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Vedder Thinking | Articles SEC Proposes a Variety of Rules Applicable to Security-Based Swaps

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On December 15, 2021, the SEC proposed new rules requiring that large positions in security-based swaps and related securities be reported to the SEC and publicly disseminated. At the same time, the SEC re-proposed regulations prohibiting fraudulent, deceptive and manipulative conduct in connection with security-based swaps. The SEC also proposed new rules restricting the personnel of security-based swap dealers from taking action to influence the chief compliance officer of the security-based swap dealer in the performance of its duties.

  • Proposed Rule 10B-1: Position Reporting of Large Security-Based Swaps. Rule 10B-1 would require any person, affiliate of such person or group of persons who would directly or indirectly be the owner or seller of a security-based swap to report such security-based swap position on EDGAR, subject to certain thresholds. The thresholds would vary based on the type of swap and, in certain circumstances, would include the value of any underlying securities owned by the holder of the reportable security-based swap position in determining whether the threshold has been met. The information on security-based swaps positions would be required to be filed on EDGAR within one business day of execution of the relevant position and would be publicly disseminated. The rule is intended to increase transparency in security-based swaps positions. In the proposing release, the SEC expressed concern about manufactured credit events triggering credit default swaps and the risks of concentrated positions that are not known to the market or regulators. Based on the SEC’s statements, the reporting of such large security-based swaps positions would alert market participants as to possible financial incentives a market participant might have to act contrary to the interests of the issuer and its stakeholders. The SEC stated that such transparency would be beneficial to the market even where there is no fraud, manipulation or deceptive conduct on the part of the owner of the large security-based swaps position. This appears to be based on the premise that such public reporting could help inform pricing and enhance the risk management of dealers where one market participant has built up a large position across a number of dealers by alerting the dealer as to significant exposure with respect to the same security-based swap.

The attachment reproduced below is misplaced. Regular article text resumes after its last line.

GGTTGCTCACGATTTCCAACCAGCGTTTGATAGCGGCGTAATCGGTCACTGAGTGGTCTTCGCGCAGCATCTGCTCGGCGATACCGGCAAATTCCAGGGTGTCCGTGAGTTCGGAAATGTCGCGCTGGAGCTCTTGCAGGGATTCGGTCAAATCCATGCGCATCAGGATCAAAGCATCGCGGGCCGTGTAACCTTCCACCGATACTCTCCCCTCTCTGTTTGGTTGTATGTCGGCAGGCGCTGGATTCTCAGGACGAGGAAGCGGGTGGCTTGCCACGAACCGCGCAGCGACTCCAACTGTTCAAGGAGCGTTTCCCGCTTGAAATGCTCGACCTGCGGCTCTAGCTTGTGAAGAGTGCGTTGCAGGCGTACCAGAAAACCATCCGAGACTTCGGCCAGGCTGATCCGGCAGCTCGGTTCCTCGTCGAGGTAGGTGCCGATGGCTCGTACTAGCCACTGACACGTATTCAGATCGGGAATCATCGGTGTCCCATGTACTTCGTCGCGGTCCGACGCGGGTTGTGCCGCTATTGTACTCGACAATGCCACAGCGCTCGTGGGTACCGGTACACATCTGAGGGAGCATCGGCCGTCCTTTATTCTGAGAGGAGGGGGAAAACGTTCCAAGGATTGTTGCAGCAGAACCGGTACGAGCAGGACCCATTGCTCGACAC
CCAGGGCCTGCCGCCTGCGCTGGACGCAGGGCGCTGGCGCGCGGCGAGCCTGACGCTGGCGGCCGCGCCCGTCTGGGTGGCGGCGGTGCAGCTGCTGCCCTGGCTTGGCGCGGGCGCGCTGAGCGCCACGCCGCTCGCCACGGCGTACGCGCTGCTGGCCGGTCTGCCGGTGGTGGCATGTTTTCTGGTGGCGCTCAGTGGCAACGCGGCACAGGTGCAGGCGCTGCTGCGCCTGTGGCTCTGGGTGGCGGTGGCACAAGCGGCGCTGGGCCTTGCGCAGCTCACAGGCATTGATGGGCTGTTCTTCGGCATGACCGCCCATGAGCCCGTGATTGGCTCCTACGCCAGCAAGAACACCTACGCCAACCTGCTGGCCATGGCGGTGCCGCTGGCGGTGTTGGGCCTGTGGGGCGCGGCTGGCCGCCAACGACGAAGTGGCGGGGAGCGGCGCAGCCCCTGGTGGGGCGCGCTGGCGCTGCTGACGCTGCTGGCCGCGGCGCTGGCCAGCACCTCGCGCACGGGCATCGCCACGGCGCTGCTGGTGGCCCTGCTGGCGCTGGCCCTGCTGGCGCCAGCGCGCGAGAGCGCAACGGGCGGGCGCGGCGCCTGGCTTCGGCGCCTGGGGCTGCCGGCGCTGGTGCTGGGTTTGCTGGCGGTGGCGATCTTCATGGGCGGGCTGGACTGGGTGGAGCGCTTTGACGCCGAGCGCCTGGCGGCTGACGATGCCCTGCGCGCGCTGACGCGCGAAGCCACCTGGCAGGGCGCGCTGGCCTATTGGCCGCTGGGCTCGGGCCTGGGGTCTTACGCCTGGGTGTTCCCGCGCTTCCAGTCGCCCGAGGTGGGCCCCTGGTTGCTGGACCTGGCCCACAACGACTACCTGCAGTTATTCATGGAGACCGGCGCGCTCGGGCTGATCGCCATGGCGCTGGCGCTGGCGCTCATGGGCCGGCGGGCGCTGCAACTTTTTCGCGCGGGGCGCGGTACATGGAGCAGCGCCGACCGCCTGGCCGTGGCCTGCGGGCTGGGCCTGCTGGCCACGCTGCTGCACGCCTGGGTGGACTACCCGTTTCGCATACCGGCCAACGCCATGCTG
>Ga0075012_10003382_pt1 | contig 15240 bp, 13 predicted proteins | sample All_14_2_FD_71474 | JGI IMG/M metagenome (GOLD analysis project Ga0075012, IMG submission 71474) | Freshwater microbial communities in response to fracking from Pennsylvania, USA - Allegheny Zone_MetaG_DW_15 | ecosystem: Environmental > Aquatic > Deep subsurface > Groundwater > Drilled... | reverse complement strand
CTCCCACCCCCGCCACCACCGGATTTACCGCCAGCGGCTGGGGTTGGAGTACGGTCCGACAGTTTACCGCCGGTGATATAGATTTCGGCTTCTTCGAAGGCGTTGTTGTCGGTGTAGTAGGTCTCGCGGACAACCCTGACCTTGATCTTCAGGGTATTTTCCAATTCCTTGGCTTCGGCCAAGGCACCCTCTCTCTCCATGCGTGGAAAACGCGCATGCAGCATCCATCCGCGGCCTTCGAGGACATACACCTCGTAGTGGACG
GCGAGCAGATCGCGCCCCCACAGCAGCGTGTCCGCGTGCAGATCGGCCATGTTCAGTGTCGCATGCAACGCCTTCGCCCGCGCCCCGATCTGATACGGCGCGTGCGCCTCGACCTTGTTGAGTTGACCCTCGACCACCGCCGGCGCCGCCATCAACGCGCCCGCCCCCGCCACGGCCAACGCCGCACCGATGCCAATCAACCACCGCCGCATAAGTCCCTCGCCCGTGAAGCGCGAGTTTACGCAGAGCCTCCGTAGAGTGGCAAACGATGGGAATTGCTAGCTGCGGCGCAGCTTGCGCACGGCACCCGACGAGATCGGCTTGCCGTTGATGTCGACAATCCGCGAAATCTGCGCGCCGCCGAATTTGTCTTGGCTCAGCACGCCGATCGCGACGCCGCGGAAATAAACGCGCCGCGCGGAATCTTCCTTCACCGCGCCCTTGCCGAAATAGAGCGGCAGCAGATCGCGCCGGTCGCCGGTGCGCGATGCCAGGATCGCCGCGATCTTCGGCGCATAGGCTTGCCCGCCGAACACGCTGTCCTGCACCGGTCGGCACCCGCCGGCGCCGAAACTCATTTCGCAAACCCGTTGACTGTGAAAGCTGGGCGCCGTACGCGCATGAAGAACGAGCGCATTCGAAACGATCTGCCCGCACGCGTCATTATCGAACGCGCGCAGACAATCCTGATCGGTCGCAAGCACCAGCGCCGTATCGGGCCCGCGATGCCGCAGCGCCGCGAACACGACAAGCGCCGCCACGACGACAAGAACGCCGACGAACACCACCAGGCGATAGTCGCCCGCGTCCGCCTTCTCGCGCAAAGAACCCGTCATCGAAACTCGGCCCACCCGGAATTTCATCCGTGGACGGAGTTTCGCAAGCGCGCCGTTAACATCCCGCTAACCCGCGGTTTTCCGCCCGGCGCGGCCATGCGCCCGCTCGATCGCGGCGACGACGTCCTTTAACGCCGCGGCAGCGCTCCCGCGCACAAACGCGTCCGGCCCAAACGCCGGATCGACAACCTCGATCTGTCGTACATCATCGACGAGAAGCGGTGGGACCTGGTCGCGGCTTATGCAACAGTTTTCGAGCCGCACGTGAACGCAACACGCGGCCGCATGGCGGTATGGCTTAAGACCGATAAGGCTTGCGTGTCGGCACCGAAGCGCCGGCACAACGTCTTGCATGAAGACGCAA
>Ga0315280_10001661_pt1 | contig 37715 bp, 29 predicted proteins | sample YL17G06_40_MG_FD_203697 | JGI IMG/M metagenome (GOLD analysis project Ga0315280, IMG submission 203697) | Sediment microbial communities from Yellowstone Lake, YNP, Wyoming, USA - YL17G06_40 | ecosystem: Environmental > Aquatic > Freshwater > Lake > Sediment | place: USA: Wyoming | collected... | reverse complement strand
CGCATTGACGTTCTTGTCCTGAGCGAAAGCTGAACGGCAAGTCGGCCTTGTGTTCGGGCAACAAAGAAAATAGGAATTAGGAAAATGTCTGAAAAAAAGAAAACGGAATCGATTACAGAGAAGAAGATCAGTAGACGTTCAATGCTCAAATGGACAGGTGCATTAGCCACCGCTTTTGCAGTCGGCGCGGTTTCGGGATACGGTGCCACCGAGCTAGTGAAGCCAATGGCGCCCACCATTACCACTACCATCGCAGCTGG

• Re-Proposed Rule 9j-1: Anti-Fraud and Anti-Manipulation. The SEC originally proposed anti-fraud, deception and manipulation rules with respect to security-based swaps in 2010. The proposed rule explicitly would have addressed misconduct in connection with offers, purchases and sales of security-based swaps and also would have applied to cash flows, payments, deliveries and other ongoing obligations and rights specific to security-based swaps. The new re-proposed rule would prohibit fraudulent, deceptive and manipulative conduct in connection with security-based swaps and also includes anti-manipulation rules similar to those promulgated by the Commodity Futures Trading Commission. The rule would prohibit persons in possession of material non-public information (MNPI) from using swaps to gain exposure to securities and avoid the liability that would otherwise arise from directly purchasing the relevant securities while in possession of MNPI. In addition, the rule would make it unlawful for any officer, director, supervised person or employee of a security-based swap dealer or major security-based swap participant to coerce, manipulate, mislead or fraudulently influence the entity’s chief compliance officer in the performance of its duties under the securities laws.
  • Proposed Rule 15Fh-4(c): Chief Compliance Officer Independence. The SEC is proposing a rule aimed at protecting the independence and objectivity of the chief compliance officer of a security-based swap dealer by preventing the personnel of such security-based swap dealer from taking actions to coerce, mislead or otherwise interfere with their CCO. Rule 15Fh-4(c) would make it unlawful for any officer, director, supervised person or employee of a security-based swap dealer, or any person acting under such person’s direction, to directly or indirectly take any action to coerce, manipulate, mislead or fraudulently influence the CCO in the performance of its duties under federal securities law or the rules and regulations thereunder. The SEC provided as an example of unlawful coercion submission of false documentation to the CCO in order to avoid disclosing the build-up of a large security-based swap position that would require public reporting.

Comments on the proposed rules will be due on March 21, 2022. The SEC’s proposing release is available here.



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John S. Marten

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Nathaniel Segal

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Jacob C. Tiedt

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Juan M. Arciniegas

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